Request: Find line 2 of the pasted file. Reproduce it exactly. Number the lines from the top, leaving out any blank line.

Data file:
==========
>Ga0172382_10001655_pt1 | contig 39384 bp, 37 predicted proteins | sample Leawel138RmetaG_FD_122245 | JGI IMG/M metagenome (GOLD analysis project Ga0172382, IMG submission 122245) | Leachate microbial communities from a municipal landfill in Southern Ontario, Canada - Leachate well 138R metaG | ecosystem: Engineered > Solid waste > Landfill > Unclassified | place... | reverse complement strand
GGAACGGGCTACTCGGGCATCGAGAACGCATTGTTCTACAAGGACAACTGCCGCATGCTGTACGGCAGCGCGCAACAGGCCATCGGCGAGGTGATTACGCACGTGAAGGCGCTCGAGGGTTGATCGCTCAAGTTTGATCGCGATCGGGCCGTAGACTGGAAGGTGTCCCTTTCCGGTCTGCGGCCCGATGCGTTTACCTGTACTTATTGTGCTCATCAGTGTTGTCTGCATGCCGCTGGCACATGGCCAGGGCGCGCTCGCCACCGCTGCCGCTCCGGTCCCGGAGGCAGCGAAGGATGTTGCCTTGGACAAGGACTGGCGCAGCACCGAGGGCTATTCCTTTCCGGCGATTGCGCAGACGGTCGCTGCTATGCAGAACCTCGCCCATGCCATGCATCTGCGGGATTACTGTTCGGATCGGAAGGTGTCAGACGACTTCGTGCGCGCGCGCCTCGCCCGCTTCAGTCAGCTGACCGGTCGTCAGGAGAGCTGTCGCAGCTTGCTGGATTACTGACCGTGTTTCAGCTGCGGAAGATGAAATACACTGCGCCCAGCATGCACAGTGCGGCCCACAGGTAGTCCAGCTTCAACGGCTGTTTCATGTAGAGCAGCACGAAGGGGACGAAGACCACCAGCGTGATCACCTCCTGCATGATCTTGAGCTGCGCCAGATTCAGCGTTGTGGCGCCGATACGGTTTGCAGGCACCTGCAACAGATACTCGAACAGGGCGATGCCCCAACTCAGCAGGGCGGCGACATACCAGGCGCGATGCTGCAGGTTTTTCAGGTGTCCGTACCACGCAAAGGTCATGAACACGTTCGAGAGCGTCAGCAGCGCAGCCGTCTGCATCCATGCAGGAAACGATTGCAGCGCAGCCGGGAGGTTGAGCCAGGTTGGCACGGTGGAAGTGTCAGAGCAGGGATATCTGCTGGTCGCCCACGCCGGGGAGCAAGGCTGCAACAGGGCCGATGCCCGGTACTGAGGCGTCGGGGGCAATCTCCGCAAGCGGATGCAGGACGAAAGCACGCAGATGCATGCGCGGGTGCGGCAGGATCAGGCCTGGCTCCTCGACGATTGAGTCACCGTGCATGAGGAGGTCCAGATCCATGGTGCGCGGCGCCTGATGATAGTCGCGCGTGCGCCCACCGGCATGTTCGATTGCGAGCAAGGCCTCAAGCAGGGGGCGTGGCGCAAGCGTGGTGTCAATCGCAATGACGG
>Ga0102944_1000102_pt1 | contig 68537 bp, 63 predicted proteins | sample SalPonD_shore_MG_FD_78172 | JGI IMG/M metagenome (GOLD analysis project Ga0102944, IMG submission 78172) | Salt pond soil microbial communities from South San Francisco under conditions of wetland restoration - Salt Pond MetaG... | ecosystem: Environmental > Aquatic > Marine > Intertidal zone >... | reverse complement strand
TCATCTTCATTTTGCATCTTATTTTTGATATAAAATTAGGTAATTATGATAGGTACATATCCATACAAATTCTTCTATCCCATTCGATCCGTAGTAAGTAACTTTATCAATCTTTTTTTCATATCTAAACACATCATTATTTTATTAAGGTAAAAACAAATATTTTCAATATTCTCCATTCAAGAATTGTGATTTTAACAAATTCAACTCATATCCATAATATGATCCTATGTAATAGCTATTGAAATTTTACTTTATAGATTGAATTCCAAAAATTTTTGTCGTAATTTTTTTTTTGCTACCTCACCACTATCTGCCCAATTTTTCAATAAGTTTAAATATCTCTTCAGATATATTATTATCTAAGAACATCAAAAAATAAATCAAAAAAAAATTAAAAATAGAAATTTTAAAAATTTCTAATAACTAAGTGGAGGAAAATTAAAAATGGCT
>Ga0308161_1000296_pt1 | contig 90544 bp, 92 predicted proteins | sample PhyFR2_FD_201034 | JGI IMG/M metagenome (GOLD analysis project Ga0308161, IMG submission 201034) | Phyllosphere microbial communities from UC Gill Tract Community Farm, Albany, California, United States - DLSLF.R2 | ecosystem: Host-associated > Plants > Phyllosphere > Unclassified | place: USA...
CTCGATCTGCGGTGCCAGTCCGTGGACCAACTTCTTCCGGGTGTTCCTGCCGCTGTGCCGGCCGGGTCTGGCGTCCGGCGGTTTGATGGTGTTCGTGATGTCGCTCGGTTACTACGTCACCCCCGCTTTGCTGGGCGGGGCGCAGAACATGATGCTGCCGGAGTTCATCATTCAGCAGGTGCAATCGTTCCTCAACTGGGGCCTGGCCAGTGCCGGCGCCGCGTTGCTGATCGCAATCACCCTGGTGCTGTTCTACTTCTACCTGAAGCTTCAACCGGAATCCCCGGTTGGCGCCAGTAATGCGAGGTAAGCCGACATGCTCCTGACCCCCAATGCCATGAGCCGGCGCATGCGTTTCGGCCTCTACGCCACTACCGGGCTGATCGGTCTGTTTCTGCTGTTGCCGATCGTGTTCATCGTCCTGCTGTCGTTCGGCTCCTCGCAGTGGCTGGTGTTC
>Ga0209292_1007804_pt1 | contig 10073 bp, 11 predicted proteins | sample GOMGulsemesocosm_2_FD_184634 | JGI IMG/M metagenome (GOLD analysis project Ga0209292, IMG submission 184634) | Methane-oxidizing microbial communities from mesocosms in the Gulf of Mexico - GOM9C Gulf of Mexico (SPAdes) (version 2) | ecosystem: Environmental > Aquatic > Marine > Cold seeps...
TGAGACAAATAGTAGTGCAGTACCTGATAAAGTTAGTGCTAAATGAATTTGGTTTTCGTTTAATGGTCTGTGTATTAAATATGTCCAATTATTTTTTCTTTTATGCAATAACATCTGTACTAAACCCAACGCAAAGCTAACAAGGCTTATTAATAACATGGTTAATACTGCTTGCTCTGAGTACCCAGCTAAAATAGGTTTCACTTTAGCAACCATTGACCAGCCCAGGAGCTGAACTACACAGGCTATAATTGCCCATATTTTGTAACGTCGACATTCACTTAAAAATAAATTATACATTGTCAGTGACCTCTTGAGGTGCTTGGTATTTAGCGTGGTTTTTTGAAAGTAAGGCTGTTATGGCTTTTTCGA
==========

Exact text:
GGAACGGGCTACTCGGGCATCGAGAACGCATTGTTCTACAAGGACAACTGCCGCATGCTGTACGGCAGCGCGCAACAGGCCATCGGCGAGGTGATTACGCACGTGAAGGCGCTCGAGGGTTGATCGCTCAAGTTTGATCGCGATCGGGCCGTAGACTGGAAGGTGTCCCTTTCCGGTCTGCGGCCCGATGCGTTTACCTGTACTTATTGTGCTCATCAGTGTTGTCTGCATGCCGCTGGCACATGGCCAGGGCGCGCTCGCCACCGCTGCCGCTCCGGTCCCGGAGGCAGCGAAGGATGTTGCCTTGGACAAGGACTGGCGCAGCACCGAGGGCTATTCCTTTCCGGCGATTGCGCAGACGGTCGCTGCTATGCAGAACCTCGCCCATGCCATGCATCTGCGGGATTACTGTTCGGATCGGAAGGTGTCAGACGACTTCGTGCGCGCGCGCCTCGCCCGCTTCAGTCAGCTGACCGGTCGTCAGGAGAGCTGTCGCAGCTTGCTGGATTACTGACCGTGTTTCAGCTGCGGAAGATGAAATACACTGCGCCCAGCATGCACAGTGCGGCCCACAGGTAGTCCAGCTTCAACGGCTGTTTCATGTAGAGCAGCACGAAGGGGACGAAGACCACCAGCGTGATCACCTCCTGCATGATCTTGAGCTGCGCCAGATTCAGCGTTGTGGCGCCGATACGGTTTGCAGGCACCTGCAACAGATACTCGAACAGGGCGATGCCCCAACTCAGCAGGGCGGCGACATACCAGGCGCGATGCTGCAGGTTTTTCAGGTGTCCGTACCACGCAAAGGTCATGAACACGTTCGAGAGCGTCAGCAGCGCAGCCGTCTGCATCCATGCAGGAAACGATTGCAGCGCAGCCGGGAGGTTGAGCCAGGTTGGCACGGTGGAAGTGTCAGAGCAGGGATATCTGCTGGTCGCCCACGCCGGGGAGCAAGGCTGCAACAGGGCCGATGCCCGGTACTGAGGCGTCGGGGGCAATCTCCGCAAGCGGATGCAGGACGAAAGCACGCAGATGCATGCGCGGGTGCGGCAGGATCAGGCCTGGCTCCTCGACGATTGAGTCACCGTGCATGAGGAGGTCCAGATCCATGGTGCGCGGCGCCTGATGATAGTCGCGCGTGCGCCCACCGGCATGTTCGATTGCGAGCAAGGCCTCAAGCAGGGGGCGTGGCGCAAGCGTGGTGTCAATCGCAATGACGG